How to escape the worst of the coronavirus downturn on their Cardiff rental property.
With the second lockdown starting on the 5th November 2020, does this mean Cardiff landlords can wave goodbye to their Cardiff buy-to-let investment and see it go up in smoke on the bonfire of buy-to-let dreams, like a Guy Fawkes puppet?
With many Cardiff tenants at risk of losing their jobs after the furlough scheme ends in March and as the reverberations of the coronavirus recession hit this winter, what does this all mean for Cardiff landlords and what can they do to mitigate the risks?
Since the spring, most Cardiff tenants and buy-to-let landlords have been protected from the coronavirus crisis thanks to the banks with their mortgage payment holidays and job support schemes.
Before the second lockdown was announced on the 31st October, it was expected that as the furlough and mortgage payment holidays were due to end on Halloween, there would be some serious fallout from those schemes finishing. One silver lining from the lockdown (if you can call it that) is that mortgage payment holidays and furlough have been extended, yet does all that just kick the can down the road?
The question is, what can Cardiff landlords do to mitigate the financial risk on their Cardiff buy-to-let investment?
Help Your Cardiff Tenants get the Financial Support They are Entitled To
Billions of pounds are being spent by the Government to help those people whose income has been hit by coronavirus. The better Cardiff letting agents and self-managing landlords are supporting, guiding and helping those Cardiff tenants in financial difficulty to gain a better understanding of the Universal Credit (UC) processes, systems and payment levels, to enable their tenants to pay the rent and ultimately indirectly help their Cardiff landlord. Also, if you are a Cardiff tenant, and that support isn’t given when you ask, don’t forget Cardiff City Council do hold special cash reserves for discretionary housing payments, which can be utilised to close the gap in rent between what UC pays and your current rental commitments. Also, the Government’s Money Advice Service & Citizens Advice are a good online resource for what you are entitled to.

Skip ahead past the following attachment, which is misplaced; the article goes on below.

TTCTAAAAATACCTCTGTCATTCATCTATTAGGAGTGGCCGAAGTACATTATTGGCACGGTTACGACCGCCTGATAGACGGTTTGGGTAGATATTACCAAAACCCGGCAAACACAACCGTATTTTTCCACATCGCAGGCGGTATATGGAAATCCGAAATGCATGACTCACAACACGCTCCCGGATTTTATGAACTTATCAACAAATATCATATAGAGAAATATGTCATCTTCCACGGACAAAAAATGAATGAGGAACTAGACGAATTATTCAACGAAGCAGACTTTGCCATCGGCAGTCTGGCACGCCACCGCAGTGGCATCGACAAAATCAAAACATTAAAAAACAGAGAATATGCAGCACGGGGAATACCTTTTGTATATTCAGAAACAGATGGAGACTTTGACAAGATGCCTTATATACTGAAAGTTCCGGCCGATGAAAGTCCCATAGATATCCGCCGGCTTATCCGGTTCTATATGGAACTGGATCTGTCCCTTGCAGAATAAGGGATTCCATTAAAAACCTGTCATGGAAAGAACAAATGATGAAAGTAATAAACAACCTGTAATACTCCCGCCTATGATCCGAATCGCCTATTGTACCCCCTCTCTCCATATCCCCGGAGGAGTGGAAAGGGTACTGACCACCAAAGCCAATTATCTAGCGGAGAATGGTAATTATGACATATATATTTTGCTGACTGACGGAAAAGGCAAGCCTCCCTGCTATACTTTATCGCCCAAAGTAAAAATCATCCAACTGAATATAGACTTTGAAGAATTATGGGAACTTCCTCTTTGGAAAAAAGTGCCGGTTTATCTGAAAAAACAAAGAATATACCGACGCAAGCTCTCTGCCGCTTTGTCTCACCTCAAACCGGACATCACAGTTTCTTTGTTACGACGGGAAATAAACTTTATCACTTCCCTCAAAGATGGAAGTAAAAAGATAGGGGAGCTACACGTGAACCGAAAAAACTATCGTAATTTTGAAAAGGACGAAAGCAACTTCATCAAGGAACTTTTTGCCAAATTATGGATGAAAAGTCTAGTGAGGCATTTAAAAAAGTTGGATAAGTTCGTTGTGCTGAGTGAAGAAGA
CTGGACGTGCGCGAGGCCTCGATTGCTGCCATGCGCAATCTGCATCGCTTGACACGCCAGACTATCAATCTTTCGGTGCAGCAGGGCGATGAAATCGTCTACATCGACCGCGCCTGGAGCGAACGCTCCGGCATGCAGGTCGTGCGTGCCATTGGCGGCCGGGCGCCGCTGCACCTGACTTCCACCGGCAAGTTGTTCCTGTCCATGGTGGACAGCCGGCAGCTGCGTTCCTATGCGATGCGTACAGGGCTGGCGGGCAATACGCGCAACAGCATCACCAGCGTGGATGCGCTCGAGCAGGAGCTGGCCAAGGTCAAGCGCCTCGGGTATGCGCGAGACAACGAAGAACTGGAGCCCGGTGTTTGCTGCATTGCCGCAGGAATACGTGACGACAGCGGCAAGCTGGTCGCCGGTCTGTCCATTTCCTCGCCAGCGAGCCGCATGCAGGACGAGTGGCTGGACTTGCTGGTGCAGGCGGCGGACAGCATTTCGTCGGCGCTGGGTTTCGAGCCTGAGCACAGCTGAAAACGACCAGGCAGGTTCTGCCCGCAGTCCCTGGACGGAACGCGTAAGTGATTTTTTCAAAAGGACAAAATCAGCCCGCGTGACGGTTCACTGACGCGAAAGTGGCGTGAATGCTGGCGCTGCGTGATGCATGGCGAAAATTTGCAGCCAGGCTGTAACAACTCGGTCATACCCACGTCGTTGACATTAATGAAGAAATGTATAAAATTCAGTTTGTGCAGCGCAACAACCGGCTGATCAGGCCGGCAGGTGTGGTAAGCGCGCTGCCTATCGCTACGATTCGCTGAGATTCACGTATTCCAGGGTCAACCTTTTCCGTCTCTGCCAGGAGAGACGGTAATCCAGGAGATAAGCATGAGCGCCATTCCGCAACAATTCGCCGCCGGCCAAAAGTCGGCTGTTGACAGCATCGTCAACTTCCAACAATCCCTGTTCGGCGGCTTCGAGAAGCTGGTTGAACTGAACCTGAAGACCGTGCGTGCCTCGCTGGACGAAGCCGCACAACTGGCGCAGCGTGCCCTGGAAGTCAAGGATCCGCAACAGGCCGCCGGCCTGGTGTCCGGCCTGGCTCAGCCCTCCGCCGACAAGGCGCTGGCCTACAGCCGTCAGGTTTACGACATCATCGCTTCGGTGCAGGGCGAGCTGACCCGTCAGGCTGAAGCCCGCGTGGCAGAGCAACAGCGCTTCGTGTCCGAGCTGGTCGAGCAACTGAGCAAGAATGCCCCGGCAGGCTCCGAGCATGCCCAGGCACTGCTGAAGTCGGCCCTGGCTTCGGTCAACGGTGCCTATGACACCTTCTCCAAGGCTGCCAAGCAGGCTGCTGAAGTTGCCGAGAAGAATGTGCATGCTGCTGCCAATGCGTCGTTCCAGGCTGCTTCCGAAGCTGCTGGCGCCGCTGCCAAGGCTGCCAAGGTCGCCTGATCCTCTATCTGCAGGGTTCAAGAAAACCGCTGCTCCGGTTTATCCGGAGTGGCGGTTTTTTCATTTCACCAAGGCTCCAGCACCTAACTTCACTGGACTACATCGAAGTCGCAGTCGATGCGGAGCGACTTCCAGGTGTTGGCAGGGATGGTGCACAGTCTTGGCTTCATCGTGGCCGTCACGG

Adopting, Adapting & Improving Your Cardiff Buy-to-Let Property
Demand for gardens or office space means Cardiff landlords will need to think outside the box. Those Cardiff homes with tenants sharing (e.g. HMO’s and shared houses) might need to price their pre-coronavirus 4 bed sharing house to maybe a 3 bed sharing house plus a work/office room and, if you haven’t already, installing a top of the range, fast and dependable internet connection could be the thing that swings it. Outdoor space and gardens are really high on housebound tenant’s wish lists, in fact I have come across some Cardiff tenants demanding that new rental properties have a landscaped garden or those that bought a dog or cat for company during the first lockdown, are looking for their landlords to relax their ‘no pets policy’.
Hold On to Your Good Cardiff Tenants
Those Cardiff buy-to-let landlords with decent tenants, who find themselves in financial dire straits should consider attempting to keep them, even if their own monetary circumstances mean they have to decrease their rent somewhat over the short term. Now of course, I would expect that tenants need to prove their circumstances, yet if their plight was real, surely it would be a wise choice to reduce the rent by perhaps £50 a month and support your tenants? You know they are taking great care of your Cardiff rental property and rather than risk the issue of advertising your empty buy-to-let property – particularly when there is no assurance you will achieve your existing rent and ultimately risk drawn-out void periods with no rent coming in at all. What I would suggest therefore, in such circumstances, is that you create a new Assured Shorthold Tenancy agreement with a longer term with your existing tenant at a lower rent – a temporary measure but with peace of mind for both parties which can then be reviewed once that tenancy is up for renewal.